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Certified Community Behavioral Health Clinics (CCBHCs)

A Certified Community Behavioral Health Clinic model is designed to ensure access to coordinated comprehensive behavioral health care. CCBHCs are required to serve anyone who requests care for mental health or substance use, regardless of their ability to pay, place of residence, or age - including developmentally appropriate care for children and youth.

CCBHCs must meet standards for the range of services they provide and they are required to get people into care quickly. An important feature of the CCBHC model is that it requires crisis services that are available 24 hours a day, 7 days a week. CCBHCs are required to provide a comprehensive array of behavioral health services so that people who need care don't have to piece together the behavioral health support they need across multiple providers. In addition, CCBHCs must provide care coordination to help people navigate behavioral health care, physical health care, social services, and the other systems they are involved in.

CCBHCs can be supported through the Section 223 CCBHC Medicaid Demonstration, through SAMHSA administered CCBHC Expansion (CCBHC-E) Grants, or through independent state programs separate from the Section 223 CCBHC Medicaid Demonstration.


In March 2023, SAMHSA released the updated criteria (PDF | 1.3 MB) for certifying community behavioral health clinics in compliance with the statutory requirements outlined under Section 223 of PAMA. Clinics and states are on different schedules to come into compliance with the updated criteria, with most being required to come into compliance by July 1, 2024. See this summary of changes (PDF | 304 KB) from the existing criteria to the updated criteria and an implementation timeline for the different CCBHC programs and deadlines from coming into compliance with the updated criteria.

Until these deadlines, CCBHCs are responsible for meeting the previously existing criteria (PDF | 760 KB). These criteria, which establish a basic level of service at which a CCBHC should operate, fall into six key program areas:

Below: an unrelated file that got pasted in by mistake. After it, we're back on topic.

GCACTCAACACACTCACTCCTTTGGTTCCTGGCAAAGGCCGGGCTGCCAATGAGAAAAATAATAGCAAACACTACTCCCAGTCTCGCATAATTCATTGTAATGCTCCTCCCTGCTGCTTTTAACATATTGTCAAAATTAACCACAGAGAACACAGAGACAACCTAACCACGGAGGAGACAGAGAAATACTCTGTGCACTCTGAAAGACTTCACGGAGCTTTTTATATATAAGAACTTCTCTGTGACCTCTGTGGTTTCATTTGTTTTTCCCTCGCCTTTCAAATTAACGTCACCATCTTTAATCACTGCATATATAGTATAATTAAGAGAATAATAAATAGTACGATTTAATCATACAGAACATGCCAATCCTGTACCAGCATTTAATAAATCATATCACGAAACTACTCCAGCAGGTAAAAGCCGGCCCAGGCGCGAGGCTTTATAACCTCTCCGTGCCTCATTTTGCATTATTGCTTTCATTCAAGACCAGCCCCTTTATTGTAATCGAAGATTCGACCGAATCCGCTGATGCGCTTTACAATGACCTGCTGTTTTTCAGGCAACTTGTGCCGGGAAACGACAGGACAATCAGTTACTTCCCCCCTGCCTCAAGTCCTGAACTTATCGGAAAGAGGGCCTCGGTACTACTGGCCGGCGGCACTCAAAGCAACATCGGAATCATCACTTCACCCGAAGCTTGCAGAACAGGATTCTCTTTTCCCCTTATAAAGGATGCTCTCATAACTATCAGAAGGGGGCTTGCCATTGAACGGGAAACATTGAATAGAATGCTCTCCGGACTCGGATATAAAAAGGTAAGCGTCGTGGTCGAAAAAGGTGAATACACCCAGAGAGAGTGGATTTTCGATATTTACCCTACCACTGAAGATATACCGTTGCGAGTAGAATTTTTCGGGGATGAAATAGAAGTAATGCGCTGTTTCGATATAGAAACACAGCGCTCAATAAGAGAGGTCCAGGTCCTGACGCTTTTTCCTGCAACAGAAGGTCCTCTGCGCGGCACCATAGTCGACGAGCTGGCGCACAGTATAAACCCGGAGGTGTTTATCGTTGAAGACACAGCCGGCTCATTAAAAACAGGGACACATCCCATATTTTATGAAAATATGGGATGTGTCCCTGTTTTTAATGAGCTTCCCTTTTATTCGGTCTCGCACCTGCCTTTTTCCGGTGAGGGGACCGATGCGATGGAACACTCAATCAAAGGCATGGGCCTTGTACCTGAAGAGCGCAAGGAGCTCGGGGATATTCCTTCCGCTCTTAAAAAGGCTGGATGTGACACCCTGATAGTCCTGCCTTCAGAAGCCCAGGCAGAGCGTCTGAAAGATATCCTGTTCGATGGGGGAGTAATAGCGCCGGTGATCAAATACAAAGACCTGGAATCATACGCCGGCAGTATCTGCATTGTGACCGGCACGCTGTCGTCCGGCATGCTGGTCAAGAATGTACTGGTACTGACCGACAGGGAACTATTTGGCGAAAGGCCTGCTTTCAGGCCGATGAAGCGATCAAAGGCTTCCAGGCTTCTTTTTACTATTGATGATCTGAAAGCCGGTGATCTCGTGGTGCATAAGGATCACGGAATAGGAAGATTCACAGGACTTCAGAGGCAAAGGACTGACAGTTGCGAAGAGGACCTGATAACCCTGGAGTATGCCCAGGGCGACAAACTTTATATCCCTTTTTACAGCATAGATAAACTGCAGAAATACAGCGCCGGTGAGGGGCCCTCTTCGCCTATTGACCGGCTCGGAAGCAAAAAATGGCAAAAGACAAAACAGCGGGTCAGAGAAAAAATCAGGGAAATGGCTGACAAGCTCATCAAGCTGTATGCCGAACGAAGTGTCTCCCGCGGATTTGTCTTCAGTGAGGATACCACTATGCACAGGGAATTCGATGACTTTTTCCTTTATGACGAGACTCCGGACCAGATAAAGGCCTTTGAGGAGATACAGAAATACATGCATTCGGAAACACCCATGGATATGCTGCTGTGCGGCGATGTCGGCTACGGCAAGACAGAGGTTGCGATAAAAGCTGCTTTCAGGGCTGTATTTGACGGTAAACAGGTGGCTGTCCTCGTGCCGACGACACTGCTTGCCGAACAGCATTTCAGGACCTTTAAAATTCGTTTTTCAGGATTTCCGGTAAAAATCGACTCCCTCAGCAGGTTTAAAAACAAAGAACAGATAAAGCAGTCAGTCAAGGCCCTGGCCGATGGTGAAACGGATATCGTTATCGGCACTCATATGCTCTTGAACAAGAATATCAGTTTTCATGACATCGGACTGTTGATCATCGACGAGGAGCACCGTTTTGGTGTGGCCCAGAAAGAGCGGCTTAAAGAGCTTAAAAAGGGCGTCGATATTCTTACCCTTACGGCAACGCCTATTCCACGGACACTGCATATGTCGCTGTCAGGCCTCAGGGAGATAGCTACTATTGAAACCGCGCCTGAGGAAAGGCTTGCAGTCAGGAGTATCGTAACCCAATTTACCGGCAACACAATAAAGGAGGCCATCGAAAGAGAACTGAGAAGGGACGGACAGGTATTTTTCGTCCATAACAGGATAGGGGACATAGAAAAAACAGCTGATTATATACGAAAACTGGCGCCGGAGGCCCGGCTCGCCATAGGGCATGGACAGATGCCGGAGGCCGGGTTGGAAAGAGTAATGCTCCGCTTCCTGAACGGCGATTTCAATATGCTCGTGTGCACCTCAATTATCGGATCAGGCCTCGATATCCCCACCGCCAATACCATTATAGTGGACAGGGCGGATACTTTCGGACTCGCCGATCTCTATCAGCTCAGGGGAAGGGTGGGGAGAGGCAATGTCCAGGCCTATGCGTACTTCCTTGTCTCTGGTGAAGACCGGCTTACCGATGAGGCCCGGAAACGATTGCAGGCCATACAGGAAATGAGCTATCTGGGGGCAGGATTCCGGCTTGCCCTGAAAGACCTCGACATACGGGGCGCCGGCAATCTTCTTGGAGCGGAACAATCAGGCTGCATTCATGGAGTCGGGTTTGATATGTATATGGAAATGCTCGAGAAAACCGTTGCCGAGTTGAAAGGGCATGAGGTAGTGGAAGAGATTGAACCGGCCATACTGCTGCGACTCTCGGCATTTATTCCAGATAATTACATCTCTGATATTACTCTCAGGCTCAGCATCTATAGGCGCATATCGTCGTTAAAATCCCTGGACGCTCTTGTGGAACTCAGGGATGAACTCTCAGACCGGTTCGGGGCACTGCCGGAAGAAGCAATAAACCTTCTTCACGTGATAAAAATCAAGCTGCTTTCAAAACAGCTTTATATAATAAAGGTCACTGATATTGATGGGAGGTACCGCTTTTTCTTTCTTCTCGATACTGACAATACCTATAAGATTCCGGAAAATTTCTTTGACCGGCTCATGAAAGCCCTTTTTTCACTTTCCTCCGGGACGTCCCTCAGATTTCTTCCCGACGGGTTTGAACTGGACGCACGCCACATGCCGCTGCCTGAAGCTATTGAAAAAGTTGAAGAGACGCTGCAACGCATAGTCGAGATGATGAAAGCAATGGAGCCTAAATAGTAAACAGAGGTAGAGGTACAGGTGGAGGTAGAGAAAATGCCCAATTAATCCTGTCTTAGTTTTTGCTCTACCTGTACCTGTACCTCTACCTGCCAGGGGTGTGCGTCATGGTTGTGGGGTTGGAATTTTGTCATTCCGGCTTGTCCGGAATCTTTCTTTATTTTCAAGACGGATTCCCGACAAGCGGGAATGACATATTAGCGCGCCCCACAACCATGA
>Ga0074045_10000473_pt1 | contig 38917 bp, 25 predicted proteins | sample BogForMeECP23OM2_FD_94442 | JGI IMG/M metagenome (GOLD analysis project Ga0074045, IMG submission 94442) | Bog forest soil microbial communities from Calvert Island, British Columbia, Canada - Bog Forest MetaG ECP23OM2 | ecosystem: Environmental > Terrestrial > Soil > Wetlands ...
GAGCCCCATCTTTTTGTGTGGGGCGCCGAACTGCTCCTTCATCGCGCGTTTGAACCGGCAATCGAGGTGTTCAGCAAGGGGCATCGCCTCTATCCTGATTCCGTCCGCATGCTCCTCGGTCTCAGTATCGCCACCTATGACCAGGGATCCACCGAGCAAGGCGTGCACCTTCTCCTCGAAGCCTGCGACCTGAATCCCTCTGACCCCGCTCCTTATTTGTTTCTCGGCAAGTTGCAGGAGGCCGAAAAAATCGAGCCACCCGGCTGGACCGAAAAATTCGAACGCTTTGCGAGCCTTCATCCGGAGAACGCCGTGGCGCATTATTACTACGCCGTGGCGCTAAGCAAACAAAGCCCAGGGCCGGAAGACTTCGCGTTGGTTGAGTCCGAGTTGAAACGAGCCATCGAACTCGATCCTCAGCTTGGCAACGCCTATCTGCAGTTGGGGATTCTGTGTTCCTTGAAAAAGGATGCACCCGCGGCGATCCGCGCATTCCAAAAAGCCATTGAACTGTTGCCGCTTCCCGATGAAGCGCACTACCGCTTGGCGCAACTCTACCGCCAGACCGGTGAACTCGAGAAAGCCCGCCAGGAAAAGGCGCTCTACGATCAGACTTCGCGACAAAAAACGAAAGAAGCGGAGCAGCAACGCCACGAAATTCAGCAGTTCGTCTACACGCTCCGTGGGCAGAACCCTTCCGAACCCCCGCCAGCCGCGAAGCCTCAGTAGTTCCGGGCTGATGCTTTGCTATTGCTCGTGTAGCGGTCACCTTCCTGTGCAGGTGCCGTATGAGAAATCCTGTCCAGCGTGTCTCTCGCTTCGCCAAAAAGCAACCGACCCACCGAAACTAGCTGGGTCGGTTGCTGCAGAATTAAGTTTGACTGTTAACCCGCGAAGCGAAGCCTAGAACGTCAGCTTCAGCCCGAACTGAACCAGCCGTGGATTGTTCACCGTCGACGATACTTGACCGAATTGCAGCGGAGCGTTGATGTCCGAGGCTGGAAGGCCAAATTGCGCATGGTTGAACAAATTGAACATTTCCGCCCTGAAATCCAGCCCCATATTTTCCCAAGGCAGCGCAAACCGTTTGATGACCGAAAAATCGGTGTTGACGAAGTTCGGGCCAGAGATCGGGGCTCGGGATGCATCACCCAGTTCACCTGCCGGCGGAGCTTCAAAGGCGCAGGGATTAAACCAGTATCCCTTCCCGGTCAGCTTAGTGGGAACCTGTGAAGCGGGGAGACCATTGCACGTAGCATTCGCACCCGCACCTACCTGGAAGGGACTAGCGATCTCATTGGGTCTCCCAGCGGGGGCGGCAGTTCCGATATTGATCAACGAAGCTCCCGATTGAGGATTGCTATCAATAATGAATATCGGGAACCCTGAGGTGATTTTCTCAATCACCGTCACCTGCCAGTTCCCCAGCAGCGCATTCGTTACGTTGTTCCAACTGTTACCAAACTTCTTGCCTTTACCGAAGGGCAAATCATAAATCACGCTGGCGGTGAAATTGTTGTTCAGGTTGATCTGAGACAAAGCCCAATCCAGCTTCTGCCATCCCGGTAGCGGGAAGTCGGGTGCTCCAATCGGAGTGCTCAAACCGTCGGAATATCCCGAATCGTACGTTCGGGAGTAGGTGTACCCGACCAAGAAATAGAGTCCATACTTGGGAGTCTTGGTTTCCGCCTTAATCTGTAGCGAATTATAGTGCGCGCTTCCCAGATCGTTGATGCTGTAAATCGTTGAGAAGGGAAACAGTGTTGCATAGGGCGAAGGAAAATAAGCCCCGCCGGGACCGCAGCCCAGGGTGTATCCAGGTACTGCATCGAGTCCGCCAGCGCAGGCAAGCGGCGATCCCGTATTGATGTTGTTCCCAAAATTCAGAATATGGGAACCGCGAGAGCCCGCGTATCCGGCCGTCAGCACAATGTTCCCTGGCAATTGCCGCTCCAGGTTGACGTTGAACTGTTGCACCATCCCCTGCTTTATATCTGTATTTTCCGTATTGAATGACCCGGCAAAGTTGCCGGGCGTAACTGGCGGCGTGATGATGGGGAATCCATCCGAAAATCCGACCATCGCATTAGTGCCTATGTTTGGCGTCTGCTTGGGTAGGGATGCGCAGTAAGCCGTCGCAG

1. Staffing – Staffing plan driven by local needs assessment, licensing, and training to support service delivery
  2. Availability and Accessibility of Services – Standards for timely and meaningful access to services, outreach and engagement, 24/7 access to crisis services, treatment planning, and acceptance of all patients regardless of ability to pay or place of residence
  3. Care Coordination – Care coordinate agreements across services and providers (e.g., Federally Qualified Health Centers, inpatient and acute care), defining accountable treatment team, health information technology, and care transitions
  4. Scope of Services – Nine required services, as well as person-centered, family-centered, and recovery-oriented care
  5. Quality and Other Reporting – Required quality measures, a plan for quality improvement, and tracking of other program requirements 
  6. Organizational Authority and Governance – Consumer representation in governance, appropriate state accreditation

The updated criteria maintain this structure and also include the nine required services in the existing criteria listed below.

Required Services

CCBHCs are responsible for providing all nine services, which can be provided directly or through formal relationships with Designated Collaborating Organization (DCOs):

  1. Crisis Services
  2. Treatment Planning
  3. Screening, Assessment, Diagnosis & Risk Assessment
  4. Outpatient Mental Health & Substance Use Services
  5. Targeted Case Management
  6. Outpatient Primary Care Screening and Monitoring
  7. Community-Based Mental Health Care for Veterans
  8. Peer, Family Support & Counselor Services
  9. Psychiatric Rehabilitation Services

Map of CCBHCs Across the United States (as of March 6, 2023)

Currently, there are over 500 CCBHCs operating across the country, as either CCBHC-E grantees, as clinics participating in their states’ Medicaid demonstration, or as a part of independent state CCBHC programs.

States with no CCBHCs are Delaware, North Dakota, South Dakota, South Carolina, and Washington, D.C. States participating in CCBHC Medicaid Demonstration and SAMHSA expansion grants are Kentucky, Missouri, Minnesota, Michigan, Nevada, New Jersey, New York, Oklahoma, and Oregon. States with at least one local CCBHC grantee are Alabama, Alaska, Arizona, Arkansas, California, Colorado, Connecticut, Florida, Georgia, Hawaii, Idaho, Illinois, Indiana, Iowa, Kansas, Louisiana, Maine, Maryland, Mississippi, Montana, Nebraska, New Hampshire, New Mexico, North Carolina, Ohio, Pennsylvania, Rhode Island, Tennessee, Texas, Utah, Vermont, Virginia, Washington, West Virginia, Wisconsin, and Wyoming. States that are CMS-approved payment method for CCBHCs via S P A or 1115 waiver are Kansas, Minnesota, Missouri, Nevada, Oklahoma, and Texas.

CCBHC-Expansion Grant Program Funding Announcements


Last Updated

Last Updated: 03/17/2023